An Integrated Microfluidic Platform with Lateral Dielectrophoresis (DEP) Based Cell/Particle Separation
Background: Most of the current techniques used for Dielectrophoresis separation use planar electrodes which sit at the bottom of the channel. With this design the electric field decreases dramatically as the height increases. Correspondingly, the gradient of the electric filed which is denoted as the direction of the DEP force will be along the height of the channel. This phenomena is implemented in field flow fraction (FFF) DEP to balance the gravity of the cells so that different cells will be placed at different heights of the channel and those close to the middle will be flushed out first while those close to the walls will come out of the channel later. This method relies heavily on the velocity control of the flow, and is limited by poor discrimination of the cells and suffers from low throughput. Also, this method is not directly compatible with microfluidic technology because the cells are separated temporally instead of spatially. Technology: Researchers at the University of California have developed a microfluidic sorting device and method which overcomes the above limitation. The invention utilizes dielectrophoresis forces and/or magnetohydrodynamic forces to selective sort cells or particles. The device includes a main channel with a separation region or zone. A plurality of branch channels are located downstream of the separation region/zone to collect the sorted cells or particles.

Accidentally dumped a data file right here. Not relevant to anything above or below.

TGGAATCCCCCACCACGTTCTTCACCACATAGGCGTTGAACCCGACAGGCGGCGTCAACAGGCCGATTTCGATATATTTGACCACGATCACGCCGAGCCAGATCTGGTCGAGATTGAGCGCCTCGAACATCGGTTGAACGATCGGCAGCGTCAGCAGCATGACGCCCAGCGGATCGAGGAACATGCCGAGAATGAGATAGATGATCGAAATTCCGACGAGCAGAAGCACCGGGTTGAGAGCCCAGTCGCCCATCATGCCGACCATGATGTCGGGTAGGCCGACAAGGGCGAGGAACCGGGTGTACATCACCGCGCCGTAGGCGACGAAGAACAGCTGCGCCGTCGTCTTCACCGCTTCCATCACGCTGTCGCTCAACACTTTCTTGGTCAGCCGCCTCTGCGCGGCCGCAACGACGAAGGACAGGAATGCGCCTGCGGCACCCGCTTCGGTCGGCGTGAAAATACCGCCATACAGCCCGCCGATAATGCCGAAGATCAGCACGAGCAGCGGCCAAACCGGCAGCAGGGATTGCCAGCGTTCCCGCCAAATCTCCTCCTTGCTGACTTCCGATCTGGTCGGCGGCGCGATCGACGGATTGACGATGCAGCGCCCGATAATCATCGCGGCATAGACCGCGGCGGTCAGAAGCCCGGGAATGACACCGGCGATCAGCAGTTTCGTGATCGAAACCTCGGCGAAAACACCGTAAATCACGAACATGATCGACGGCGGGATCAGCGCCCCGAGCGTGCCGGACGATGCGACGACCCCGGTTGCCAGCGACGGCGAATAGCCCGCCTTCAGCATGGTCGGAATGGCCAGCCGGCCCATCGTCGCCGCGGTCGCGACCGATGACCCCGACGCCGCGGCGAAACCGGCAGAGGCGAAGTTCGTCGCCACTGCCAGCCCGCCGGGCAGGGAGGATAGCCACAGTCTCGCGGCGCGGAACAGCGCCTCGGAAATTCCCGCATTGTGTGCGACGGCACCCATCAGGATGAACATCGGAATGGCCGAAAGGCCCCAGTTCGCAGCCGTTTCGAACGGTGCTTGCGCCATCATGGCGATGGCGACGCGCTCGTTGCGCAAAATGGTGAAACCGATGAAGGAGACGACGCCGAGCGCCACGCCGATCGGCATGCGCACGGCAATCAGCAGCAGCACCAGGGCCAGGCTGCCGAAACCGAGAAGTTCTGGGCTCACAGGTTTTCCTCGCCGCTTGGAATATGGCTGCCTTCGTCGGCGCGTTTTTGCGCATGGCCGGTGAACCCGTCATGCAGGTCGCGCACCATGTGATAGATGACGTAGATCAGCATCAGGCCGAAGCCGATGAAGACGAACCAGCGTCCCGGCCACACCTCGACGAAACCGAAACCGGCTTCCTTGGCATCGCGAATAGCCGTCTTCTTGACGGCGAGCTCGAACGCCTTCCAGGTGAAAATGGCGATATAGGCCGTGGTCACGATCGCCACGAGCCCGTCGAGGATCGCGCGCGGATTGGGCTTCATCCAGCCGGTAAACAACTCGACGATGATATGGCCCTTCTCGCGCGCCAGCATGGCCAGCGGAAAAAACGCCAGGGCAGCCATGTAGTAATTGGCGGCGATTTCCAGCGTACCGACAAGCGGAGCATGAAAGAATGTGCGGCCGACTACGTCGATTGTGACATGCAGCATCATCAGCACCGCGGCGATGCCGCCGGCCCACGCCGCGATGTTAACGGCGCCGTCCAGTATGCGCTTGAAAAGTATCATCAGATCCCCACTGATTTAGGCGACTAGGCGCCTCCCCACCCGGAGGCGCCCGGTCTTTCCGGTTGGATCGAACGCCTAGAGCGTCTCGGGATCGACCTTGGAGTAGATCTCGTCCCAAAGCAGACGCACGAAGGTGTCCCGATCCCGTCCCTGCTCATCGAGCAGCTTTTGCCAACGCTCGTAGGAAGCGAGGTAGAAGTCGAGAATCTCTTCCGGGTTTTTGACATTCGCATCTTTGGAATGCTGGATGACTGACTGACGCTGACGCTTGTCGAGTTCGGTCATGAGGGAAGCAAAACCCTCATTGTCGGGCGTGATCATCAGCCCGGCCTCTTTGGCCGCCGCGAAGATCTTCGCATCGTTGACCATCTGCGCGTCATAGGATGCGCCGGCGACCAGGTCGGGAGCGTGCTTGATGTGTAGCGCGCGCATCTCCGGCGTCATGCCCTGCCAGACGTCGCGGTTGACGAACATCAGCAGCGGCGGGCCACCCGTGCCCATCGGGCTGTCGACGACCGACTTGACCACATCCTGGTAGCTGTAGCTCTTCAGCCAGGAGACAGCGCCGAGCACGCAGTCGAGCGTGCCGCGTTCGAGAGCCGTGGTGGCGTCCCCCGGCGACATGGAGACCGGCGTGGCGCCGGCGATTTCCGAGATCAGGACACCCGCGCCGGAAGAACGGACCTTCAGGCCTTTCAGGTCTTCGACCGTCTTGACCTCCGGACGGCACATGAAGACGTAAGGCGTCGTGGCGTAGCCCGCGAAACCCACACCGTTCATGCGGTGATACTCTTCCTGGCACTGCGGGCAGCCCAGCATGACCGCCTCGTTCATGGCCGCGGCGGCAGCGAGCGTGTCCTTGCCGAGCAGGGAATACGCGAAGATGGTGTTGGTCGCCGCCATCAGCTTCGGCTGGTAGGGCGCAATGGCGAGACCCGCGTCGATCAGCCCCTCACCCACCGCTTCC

Application: The advantage of the current invention is that the electrodes are fabricated at the side wall of the channel. This generates an electric field gradient along the width direction so that the cells can be separated spatially inside the microchannel separation zone and at the same the cells are kept in a moving state without being trapped to the electrodes which will decrease the throughput and separation time. The separation process directs different cells into different downstream branches coupled to the separation channel. With this method, we can have high throughput separation and purification of cell samples. The sorting method and device is compatible with other sample preparation steps. Cells may be separated based on different dielectric properties and size.
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